• UCLH has growing number of patients waiting over a year for elective surgery
  • More are at risk of tipping over 52-week point, with the trust’s commissioner threatening contract penalty notice
  • Trust says its waiting list grew after it moved to Epic electronic patient record system

The number of patients waiting more than a year for elective treatment at a major London teaching hospital has ballooned over the past 12 months.

University College London Hospitals Foundation Trust has 23 patients waiting more than 52 weeks for treatment in October 2019 — up from one in October 2018 — despite NHS England setting the expectation that trusts would cut the number of patients waiting more than 52 weeks to zero by the end of 2019-20.

Although the trust has considerably fewer patients waiting more than a year than some other London trusts — King’s College FT has 184 patients waiting more than 52 weeks, while Guy’s and St Thomas’ FT has 102 — UCLH has had the biggest year-on-year percentage increase in the region. 

UCLH, which was expected to have 30 patients waiting more than 52 weeks by this point in the year, has warned commissioners the number is going to go up before it goes down. It is predicting 20 patients waiting more than 52 weeks by the end of November, with a further 20 “at some risk” of tipping over the 52-week mark.

UCLH and its largest local commissioner, Camden Clinical Commissioning Group, are meeting weekly to discuss the trust’s plans to reduce the number of long-waiting patients after the commissioners wrote to the trust seeking assurance in its management of waits over 40 weeks.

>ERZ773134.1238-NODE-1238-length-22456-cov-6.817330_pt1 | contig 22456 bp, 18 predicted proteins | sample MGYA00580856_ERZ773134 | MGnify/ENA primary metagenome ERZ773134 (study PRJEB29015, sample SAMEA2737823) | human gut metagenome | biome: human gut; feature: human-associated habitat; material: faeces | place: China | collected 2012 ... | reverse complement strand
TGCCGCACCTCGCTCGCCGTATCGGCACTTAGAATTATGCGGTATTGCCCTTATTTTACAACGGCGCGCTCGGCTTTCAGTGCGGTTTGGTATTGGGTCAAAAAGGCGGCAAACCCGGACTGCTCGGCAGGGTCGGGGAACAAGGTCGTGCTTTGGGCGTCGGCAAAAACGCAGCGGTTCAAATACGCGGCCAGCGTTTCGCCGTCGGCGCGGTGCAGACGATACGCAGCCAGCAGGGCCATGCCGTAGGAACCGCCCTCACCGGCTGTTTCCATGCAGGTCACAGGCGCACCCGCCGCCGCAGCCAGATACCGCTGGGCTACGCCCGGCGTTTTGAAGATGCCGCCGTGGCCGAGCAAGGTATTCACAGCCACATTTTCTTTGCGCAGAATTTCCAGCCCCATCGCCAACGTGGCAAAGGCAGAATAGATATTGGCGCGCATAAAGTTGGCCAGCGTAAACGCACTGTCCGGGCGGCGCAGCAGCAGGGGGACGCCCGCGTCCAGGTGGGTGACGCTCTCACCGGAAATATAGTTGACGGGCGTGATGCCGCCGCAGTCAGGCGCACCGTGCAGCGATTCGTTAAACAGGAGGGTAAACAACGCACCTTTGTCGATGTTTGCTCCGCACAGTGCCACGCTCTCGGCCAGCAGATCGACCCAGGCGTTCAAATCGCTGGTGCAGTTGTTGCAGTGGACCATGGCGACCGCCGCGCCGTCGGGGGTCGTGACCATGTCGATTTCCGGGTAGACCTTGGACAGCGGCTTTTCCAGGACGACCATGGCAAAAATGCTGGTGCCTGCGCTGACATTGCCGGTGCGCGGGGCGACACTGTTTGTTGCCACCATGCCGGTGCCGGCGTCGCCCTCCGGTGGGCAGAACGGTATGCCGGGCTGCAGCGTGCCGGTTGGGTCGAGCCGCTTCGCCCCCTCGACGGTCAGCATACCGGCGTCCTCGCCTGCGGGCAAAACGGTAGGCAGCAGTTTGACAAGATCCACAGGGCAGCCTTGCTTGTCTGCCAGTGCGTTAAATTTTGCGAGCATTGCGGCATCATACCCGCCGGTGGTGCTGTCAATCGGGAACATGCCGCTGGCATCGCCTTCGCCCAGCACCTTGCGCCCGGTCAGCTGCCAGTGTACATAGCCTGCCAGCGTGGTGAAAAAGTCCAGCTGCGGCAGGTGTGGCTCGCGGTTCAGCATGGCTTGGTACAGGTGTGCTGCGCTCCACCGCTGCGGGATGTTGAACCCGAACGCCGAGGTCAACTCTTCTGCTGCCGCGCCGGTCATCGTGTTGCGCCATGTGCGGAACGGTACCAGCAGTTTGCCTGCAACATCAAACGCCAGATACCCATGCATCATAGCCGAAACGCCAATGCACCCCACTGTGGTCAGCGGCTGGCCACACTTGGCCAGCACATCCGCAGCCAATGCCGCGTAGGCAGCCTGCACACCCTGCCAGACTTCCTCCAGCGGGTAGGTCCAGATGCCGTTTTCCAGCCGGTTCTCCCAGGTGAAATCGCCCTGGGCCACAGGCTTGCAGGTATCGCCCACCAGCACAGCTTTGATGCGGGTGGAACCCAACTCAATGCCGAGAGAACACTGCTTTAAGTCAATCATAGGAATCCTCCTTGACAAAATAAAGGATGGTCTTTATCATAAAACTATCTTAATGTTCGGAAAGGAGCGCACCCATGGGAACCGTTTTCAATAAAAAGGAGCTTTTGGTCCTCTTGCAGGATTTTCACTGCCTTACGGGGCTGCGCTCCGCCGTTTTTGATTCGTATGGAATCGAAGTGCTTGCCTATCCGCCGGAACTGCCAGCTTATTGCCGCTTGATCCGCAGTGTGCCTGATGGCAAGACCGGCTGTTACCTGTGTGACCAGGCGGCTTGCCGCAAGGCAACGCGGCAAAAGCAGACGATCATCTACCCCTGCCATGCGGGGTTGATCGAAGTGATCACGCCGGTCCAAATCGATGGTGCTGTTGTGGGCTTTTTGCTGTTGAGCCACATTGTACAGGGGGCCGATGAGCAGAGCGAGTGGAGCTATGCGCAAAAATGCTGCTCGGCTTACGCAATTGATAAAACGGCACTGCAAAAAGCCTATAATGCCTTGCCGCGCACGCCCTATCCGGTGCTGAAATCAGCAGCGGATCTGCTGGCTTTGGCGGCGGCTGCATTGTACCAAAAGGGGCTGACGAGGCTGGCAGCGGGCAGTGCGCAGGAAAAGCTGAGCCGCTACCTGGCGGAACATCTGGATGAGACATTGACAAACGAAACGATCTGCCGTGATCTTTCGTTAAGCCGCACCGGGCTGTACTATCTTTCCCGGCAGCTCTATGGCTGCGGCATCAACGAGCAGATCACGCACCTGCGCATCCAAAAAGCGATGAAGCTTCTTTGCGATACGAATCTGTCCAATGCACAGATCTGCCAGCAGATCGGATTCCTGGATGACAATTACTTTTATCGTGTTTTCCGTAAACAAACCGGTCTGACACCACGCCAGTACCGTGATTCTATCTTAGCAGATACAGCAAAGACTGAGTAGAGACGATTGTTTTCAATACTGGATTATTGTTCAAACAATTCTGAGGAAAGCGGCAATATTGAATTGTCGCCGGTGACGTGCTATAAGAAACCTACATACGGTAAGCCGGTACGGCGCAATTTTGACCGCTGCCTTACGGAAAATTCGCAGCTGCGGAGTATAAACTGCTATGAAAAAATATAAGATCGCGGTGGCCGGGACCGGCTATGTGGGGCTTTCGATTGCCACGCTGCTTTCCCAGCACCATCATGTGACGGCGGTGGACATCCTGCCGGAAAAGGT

The CCG said, if the trust did not give it that assurance, it may issue a contract penalty notice. The CCG declined to comment on the content of the letter when approached by HSJ because it was prohibited from doing so during the pre-election period before the general election.


The trust told HSJ it has not received a penalty notice. It moved to a new electronic patient record system in March, called Epic, and saw its waiting list increase after it went live.

“We are still seeing a combination of reporting issues (due to the new system) and real waiting times that have been built up in the early weeks after go-live,” chief executive Marcel Levi explained in his update in the trust’s November board papers. “A lot of focus is directed at 52 weeks waiters with plans in place to have eliminated this at the beginning of next year.”

The trust reported 16 52-week breaches in July 2019 — two in gastrointestinal, 13 gynacology and one in rheumatology — but estimated it would clear the long-waiting patients by the end of the month.

The trust thinks uro-gynaecology and its dental hospital are the key risk areas for further increases. There were 16 breaches in uro-gynaecology due to long-term sickness of core staff and the “limited surgical capacity” of a consultant in its specialist mesh service. The surgeon has a national profile and attracts many referrals.

“Ongoing surgical capacity challenges” meant the specialism still had nine patients waiting over a year for surgery, though the trust said it had a “revised plan to clear 52-week waits ready for the end of November”.

The trust also continues to suffer from a lack of specialist theatre capacity for its paediatric dental service, which has contributed five of the eight breaches at its Eastman Dental Hospital.

18-week target

The number of patients waiting more than 18 weeks for elective surgery has also increased dramatically at the trust. There were 4,307 patients on the waiting list for more than 18 weeks in October 2018. The latest figures show there are now 12,244 waiting 18 weeks or longer.

Its overall waiting list continues to grow, up to 52,617 in October. This is “significantly higher than the March 2020 target of 42,237 patients,” according to the trust’s board papers.

A UCLH spokeswoman said: “UCLH takes the current challenges around waiting times very seriously and is working with commissioners to address the longer waits for treatment that our patients are experiencing in some specialties.

“In October, commissioners asked for regular reports on patients waiting longer than 40 weeks and details of the escalation process for patients at risk of waiting longer than 52 weeks. We have developed action plans to improve performance and have already seen a reduction in waiting times and numbers in some areas.”